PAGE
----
Check List

Working with the youth service means filling in a form after each session, it records numbers attending, outcomes, accreditation, areas for future development and the like. It also has a list of youth type issues so that you can run through them, ticking subjects that have been engaged with during the session.
Typically the list will be something like this:
SCHOOL
NON ATTENDANCE
FAMILY ISSUES
SPORT
YOUTH ACTIVITIES
EDUCATION
DISABILITY
ANTI RACISM
RACIAL AWARENESS
LESBIAN, GAY ISSUES
BISEXUAL, TRANSGENDER
WOMEN AND GIRLS
EMPLOYMENT
UNEMPLOYMENT
HOUSING
HOMELESS
SUBSTANCE USE
ALCOHOL
SEXUAL HEALTH
HEALTH EDUCATION
TEENAGE PREGNANCY
CITIZENSHIP
CRIME
OTHER
I now also have to fill one in on a monthly basis for the mentoring work that I do.
Anyway it got me thinking that I might go back over the last couple of months of blogging and see how many I’ve covered (as it’s my aim to write about youthwork and youth ministry). I also wondered what the list would look like if we were to design a Youth Ministry conversation check list? Obviously it would contain lots of other elements as well but would it include the above, to see if discipleship and ministry flow into and cover all issues that young people face?

6 Replies to “Check List”

  1. “Working with the youth service means filling in a form after each session”. Does that mean that working for the church, we don’t have to..? 🙂

  2. Is such a list a good thing? Does it not take the spontenaity (or however that’s spelt!) out if you go into a talk thinking “I must speak about homelessness tonight because we haven’t ticked that box since July 7th”?
    Interesting to note that the list doesn’t contain “regular” sexual relationships, just sexual health, gay/bisexual sex and transgender issues.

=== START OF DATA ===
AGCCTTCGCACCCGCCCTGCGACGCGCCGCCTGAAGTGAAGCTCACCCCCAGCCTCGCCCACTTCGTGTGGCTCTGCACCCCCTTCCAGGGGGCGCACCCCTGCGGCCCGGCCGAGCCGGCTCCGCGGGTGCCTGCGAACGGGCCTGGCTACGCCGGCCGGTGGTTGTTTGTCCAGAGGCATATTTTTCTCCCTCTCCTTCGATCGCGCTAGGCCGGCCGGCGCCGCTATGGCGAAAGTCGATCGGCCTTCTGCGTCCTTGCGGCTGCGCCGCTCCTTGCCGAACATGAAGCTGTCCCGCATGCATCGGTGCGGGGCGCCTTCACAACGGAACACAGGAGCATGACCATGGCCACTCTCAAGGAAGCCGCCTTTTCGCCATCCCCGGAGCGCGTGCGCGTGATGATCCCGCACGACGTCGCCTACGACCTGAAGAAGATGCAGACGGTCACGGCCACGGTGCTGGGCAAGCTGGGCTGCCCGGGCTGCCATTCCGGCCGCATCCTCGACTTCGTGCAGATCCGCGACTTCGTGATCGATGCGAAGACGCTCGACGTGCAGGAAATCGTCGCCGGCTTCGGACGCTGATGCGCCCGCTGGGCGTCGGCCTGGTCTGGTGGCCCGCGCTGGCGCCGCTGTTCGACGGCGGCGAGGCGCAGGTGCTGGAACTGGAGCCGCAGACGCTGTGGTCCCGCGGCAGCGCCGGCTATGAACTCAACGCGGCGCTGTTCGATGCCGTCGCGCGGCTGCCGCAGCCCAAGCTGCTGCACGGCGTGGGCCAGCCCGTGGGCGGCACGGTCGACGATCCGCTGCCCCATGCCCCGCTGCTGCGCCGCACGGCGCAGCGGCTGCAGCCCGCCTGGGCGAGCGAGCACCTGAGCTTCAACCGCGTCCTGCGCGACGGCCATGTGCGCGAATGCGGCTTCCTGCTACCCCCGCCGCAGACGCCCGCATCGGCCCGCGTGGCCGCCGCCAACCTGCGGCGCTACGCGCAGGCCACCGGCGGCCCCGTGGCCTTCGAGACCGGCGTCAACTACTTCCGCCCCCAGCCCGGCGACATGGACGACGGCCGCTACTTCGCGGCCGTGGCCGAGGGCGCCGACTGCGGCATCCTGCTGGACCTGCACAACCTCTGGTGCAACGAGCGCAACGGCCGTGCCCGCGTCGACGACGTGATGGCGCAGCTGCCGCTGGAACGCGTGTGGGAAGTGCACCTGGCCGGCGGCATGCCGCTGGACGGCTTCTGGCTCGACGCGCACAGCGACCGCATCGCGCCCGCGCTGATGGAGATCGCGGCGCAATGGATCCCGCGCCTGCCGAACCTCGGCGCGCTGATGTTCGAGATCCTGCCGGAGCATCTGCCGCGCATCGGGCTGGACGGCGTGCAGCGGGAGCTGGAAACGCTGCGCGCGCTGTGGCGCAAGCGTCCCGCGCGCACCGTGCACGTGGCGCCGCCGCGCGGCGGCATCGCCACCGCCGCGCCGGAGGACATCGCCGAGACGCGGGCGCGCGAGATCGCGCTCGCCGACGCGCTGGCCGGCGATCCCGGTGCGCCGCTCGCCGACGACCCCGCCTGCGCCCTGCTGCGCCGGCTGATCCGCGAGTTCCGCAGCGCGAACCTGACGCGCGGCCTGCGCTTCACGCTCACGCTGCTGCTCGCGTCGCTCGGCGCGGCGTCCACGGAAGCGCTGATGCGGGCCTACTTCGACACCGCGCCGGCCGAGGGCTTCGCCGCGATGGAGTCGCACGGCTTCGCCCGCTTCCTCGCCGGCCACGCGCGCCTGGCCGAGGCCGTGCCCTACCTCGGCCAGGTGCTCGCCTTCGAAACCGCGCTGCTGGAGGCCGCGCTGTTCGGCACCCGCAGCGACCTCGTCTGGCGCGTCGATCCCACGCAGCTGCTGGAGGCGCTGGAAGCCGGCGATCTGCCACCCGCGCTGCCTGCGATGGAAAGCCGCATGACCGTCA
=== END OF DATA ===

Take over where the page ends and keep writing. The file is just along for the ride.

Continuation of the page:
On a totally un-related thought, isn’t “substance use” such a wonderfully meaningless phrase. I am almost constantly using objects which have substance; chairs, tables, pens… 🙂

  3. Good point and one that I certainly struggle with (or at least oscillate wildly between two opposing views on).
    The value of those tick boxes is that somebody can collate them further down the line and write a report to say what issues we have dealt with in working with the young people. Not so sure about the value of that in a church setting, where the only person likely to read it is me.
    On the other hand, as you rightly point out, the categories do tend to reflect the agenda of the government, or the culture of the organisation, rather than the young people themselves. If youth work genuinely starts with the young people themselves, then the things that we talk about should reflect their needs.
    On the other other hand, we need to have some kind of simple summary report, so that we can reflect on and improve our work. Whether it should be a tick box, or more narrative in nature is another matter.

  4. I take your point that “somebody can … write a report to say what issues we have dealt with”, but you need to be careful with what you do with that report. The fact that you haven’t addressed a particular issue isn’t necessarily evidence of an area in which you’re lacking – it could simply be that it’s not an issue which is relevant to / concerning your young people.

  5. Yes, I agree that you have to be careful how the report is used. It can very easily be a case of the tail wagging the dog, where we have to do a session on [for instance] Lesbian / Gay issues because we haven’t ticked that box recently.
    Ideally it ought to work the other way: If we haven’t ticked the box, it means that these are not issues that affect a significant number of young people and this knowledge can be used to further refine and develop our work.
    On the other hand, if my church tick list included headings like JESUS, WORSHIP, PRAYER, etc, would I feel comfortable handing in a form, with some, or all, of those left unticked?

  6. And another thing…
    Having just returned from my bit of youth service partnership work, I note that West Berks have revised their form slightly. The tick list is mostly the same, but now organised under 5 headings taken from the government green paper (Be healthy, Stay safe, Enjoy and achieve, Positive contribution, Economic wellbeing) – again to facilitate the monitoring of compliance with the new regs.
    Not sure if that was done before or after Ian’s original posting.

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